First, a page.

Commercial Farmers' Union of Zimbabwe

Commercial Farmers' Union of Zimbabwe

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Zesa justifies tariff hike

Zesa justifies tariff hike

By Everson Mushava, Staff Writer
Sunday, 04 September 2011 16:24

HARARE – Zesa holdings says its operations will be severely crippled to the 
extent of a gradual shutdown if it is forced to reverse the new tariff 

The power utility said the new rates were the only way it could sustain its 

Addressing a press conference in Harare yesterday, Zesa chief executive 
officer Josh Chifamba said the power utility’s infrastructure had collapsed 
and with “sub-economic” tariffs, Zesa risked a gradual shutdown.

He said Zesa needed to do a lot of maintenance work on its infrastructure 
saying if that is not done, the power supply situation in the country will 
further worsen.

“If we do not do anything to improve the supply of electricity now, we will 
not be able to respond to the user demand in the near future as industry 

“The cost of doing nothing means people will have to go back to the use of 

“We are bold enough to tell Zimbabwe that we had to increase the tariffs to 
improve the supply of energy in the near future.”

“If nothing is done now, there will be more loses to the economy due to loss 
of revenue when there is no electricity,” said Chifamba.

Zesa introduced a 31 percent increase on tariffs which came into effect at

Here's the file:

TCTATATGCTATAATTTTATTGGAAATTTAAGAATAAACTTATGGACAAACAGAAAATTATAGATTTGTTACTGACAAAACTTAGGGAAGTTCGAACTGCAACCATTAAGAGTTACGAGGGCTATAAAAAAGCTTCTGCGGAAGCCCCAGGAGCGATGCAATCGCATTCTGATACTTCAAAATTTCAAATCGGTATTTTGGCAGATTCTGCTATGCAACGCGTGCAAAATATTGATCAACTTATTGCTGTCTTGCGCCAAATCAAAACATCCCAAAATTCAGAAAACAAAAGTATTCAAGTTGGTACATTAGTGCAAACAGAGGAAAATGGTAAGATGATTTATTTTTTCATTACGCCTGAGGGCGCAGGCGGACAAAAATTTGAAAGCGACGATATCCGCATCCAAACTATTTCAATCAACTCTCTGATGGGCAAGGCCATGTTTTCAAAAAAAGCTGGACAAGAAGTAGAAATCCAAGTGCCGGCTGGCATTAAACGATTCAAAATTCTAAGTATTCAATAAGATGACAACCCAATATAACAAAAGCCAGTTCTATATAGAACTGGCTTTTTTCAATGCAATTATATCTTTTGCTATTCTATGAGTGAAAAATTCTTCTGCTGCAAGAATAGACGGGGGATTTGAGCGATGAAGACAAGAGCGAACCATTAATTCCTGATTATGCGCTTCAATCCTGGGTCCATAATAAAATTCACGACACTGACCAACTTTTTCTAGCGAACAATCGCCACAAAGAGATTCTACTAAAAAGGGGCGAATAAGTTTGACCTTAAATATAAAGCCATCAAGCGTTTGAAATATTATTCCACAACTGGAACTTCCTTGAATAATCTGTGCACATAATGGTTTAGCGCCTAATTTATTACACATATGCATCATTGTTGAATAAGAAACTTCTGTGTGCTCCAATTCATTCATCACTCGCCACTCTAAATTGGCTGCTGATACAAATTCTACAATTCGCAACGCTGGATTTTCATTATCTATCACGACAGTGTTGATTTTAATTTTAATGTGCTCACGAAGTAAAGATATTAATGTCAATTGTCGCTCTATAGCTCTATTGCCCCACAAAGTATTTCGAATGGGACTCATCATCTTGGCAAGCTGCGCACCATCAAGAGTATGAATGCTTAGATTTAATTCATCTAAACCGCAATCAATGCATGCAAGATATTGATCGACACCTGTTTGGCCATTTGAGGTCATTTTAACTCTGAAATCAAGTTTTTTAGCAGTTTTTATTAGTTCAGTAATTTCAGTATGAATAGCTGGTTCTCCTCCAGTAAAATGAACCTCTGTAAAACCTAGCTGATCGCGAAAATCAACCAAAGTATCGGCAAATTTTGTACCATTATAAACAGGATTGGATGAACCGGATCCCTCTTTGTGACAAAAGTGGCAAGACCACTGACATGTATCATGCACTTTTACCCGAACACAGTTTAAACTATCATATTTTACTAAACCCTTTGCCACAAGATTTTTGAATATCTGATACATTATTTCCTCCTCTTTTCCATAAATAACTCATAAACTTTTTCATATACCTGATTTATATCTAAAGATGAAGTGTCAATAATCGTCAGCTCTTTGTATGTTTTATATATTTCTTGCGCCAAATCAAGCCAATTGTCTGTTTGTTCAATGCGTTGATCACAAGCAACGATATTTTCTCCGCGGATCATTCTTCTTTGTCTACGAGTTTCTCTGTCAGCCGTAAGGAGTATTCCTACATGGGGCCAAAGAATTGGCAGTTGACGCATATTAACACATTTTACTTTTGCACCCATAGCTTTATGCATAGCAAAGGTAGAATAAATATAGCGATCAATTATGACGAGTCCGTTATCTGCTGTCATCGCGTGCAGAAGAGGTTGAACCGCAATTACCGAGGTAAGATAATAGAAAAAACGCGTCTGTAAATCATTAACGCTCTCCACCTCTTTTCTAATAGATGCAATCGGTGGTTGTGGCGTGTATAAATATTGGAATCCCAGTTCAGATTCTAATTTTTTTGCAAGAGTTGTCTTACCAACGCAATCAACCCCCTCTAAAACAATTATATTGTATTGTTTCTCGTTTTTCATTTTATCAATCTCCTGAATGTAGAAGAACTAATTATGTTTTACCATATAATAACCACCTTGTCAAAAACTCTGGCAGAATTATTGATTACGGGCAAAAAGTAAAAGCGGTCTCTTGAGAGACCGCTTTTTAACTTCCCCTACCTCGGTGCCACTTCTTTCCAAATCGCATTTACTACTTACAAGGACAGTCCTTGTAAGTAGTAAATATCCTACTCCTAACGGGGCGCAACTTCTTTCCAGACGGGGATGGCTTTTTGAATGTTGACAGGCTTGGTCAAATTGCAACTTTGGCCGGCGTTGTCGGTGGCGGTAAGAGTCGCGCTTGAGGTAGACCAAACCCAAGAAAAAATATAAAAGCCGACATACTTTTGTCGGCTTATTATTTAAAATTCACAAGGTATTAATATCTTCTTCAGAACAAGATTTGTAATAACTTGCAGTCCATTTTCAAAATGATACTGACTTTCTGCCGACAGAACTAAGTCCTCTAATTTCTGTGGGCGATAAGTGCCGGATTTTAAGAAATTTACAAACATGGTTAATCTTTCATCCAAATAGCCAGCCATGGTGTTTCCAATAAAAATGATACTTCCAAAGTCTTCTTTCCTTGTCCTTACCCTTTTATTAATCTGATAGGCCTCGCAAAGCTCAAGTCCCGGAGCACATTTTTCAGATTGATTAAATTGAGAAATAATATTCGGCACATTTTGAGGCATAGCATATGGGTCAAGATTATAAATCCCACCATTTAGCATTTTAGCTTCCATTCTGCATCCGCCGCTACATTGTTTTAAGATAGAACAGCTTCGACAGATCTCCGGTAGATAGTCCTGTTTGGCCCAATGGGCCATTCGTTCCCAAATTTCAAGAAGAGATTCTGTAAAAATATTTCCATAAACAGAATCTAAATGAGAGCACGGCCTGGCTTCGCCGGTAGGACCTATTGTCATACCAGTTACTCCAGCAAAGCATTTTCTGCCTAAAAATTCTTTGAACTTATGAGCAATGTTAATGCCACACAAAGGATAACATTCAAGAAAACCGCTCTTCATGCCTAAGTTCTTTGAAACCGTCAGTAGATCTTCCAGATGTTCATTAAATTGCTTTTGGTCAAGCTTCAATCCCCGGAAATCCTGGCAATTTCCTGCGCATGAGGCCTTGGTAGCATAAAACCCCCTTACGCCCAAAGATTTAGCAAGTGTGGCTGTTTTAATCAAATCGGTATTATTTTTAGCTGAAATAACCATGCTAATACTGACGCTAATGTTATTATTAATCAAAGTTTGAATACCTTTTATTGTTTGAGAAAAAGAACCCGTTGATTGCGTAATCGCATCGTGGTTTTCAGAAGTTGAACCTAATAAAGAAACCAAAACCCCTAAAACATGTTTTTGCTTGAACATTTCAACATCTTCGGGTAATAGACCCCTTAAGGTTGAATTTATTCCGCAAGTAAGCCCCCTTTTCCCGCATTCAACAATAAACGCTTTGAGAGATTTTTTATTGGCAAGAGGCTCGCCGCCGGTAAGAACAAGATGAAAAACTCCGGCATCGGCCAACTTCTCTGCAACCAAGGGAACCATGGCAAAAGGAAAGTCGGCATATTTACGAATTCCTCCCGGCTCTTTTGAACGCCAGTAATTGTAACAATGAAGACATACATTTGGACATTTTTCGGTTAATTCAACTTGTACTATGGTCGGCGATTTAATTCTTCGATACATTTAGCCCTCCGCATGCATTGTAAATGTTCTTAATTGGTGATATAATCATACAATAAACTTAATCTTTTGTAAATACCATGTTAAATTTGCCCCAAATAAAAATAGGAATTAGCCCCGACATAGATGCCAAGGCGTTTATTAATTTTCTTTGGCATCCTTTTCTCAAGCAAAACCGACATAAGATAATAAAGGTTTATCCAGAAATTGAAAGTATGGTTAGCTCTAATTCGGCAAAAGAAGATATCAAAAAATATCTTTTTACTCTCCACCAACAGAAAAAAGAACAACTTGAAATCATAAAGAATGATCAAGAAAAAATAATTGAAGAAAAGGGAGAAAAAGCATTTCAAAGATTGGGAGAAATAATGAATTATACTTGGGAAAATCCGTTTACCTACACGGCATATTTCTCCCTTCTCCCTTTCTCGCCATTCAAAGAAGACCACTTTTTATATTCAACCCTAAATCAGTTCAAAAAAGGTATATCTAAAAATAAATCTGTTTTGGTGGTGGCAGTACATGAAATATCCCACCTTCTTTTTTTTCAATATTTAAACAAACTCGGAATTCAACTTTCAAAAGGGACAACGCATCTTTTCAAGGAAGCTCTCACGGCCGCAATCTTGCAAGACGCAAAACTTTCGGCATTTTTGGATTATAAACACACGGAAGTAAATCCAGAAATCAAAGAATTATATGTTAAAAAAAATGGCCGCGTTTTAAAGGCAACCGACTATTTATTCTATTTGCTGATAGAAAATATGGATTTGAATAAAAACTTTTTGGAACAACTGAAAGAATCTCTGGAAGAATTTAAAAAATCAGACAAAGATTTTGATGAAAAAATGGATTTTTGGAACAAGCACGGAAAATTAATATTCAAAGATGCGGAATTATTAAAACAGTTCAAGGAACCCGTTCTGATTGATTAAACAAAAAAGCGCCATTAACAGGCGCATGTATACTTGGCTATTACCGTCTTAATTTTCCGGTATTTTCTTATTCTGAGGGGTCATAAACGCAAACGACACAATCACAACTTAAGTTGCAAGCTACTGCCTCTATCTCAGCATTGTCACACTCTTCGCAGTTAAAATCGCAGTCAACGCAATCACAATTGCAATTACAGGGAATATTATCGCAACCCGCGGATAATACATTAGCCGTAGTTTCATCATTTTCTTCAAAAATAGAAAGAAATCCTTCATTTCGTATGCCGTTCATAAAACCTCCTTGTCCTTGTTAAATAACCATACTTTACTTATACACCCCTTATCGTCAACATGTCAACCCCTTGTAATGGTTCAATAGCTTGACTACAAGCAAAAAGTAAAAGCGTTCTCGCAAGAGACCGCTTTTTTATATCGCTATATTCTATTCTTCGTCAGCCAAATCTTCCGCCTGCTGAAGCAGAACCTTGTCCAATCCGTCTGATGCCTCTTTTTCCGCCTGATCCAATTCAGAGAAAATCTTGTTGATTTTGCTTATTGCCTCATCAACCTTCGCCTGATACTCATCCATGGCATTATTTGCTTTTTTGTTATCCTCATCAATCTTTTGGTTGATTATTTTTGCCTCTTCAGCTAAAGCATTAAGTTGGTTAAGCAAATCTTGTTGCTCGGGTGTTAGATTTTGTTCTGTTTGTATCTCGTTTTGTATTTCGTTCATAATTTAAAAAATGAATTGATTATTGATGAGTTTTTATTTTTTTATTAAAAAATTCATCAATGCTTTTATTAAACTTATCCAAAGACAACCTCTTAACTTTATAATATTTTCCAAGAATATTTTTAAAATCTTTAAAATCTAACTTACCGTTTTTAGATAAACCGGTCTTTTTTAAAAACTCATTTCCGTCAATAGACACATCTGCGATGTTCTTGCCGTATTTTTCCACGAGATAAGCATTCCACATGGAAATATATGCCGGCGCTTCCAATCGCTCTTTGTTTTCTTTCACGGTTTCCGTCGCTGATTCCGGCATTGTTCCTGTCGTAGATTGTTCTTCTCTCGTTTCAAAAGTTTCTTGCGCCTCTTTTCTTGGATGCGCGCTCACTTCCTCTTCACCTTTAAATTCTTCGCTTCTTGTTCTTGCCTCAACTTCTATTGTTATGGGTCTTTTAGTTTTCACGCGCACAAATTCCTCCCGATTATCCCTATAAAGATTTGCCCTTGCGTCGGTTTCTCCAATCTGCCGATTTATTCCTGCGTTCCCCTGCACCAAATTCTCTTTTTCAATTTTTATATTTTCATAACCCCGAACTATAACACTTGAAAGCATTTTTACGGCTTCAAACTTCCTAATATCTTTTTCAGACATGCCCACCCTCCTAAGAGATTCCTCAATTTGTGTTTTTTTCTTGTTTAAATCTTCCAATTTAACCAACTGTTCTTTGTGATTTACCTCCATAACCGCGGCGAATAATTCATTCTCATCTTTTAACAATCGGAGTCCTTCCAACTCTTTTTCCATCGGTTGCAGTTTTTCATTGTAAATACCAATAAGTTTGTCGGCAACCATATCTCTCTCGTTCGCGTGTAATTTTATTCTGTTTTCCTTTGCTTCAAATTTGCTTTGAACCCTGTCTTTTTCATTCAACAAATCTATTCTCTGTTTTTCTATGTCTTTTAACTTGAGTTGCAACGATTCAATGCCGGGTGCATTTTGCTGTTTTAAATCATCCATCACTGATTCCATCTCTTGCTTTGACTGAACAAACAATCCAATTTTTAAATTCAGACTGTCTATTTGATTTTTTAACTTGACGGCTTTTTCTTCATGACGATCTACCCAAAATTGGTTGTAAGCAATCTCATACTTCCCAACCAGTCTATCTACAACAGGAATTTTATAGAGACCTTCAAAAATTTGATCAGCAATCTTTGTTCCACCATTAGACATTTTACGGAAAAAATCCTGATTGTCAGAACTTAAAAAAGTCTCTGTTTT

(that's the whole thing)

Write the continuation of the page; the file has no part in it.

the beginning of this month.

The increase has so far faced resistance across the body with civic groups 
and business organisations threatening to mobilise a massive boycott of rate 
payments until the decision is reversed.

The Confederation of Zimbabwe Industries (CZI) and the civic society groups 
led by the Combined Harare Residents Trust (CHRA) have also threatened to 
take on Zesa to force a rethink on tariffs.

The groups argue that Zesa’s rate hike was unjustifiable given its poor 
service record, which has seen many households and industries around the 
country spending considerable time in the dark.

The Minister of Energy and Power Development, Elton Mangoma has since 
defended the new rates saying they were approved by Cabinet and are 
necessary to finance infrastructural development.

Chifamba said even if Zesa was to be dragged to court that will not help 
because the only way to find a permanent solution to the crisis was to 
effect sustainable rates.

The power utility boss said the country needed 2 100 megawatts per day but 
was currently producing 1 300 megawatts, 600 megawatts short of the required 

He said he hopes that the supply of electricity will improve after Zesa has 
completed refurbishment work at Hwange and Kariba power stations.

These two have a capacity to produce 600 and 300 megawatts respectively.

Chifamba said Zesa needed close to $2 billion to complete the refurbishments 
at the two power stations.

“We know the anger within the people over the new tariffs. We are aware of 
the pain but what do we do? We should also look at the long term gains,” he 

“There is a humane face in what we are doing. That is why we are 
distributing six million units of energy saving bulbs to households.”

Chifamba said the power utility will by the end of September install a more 
reliable billing system in Harare and Bulawayo and promised to cover the 
whole country by December 2011.

“By the end of this month, billing problems will be a thing of the past in 
Harare and Bulawayo,” he said.

Zesa is owed $449 million by consumers, government and business.

Of the $449 million, 46 percent was by household consumers, 10 percent by 
the government and over 30 percent by the industry.


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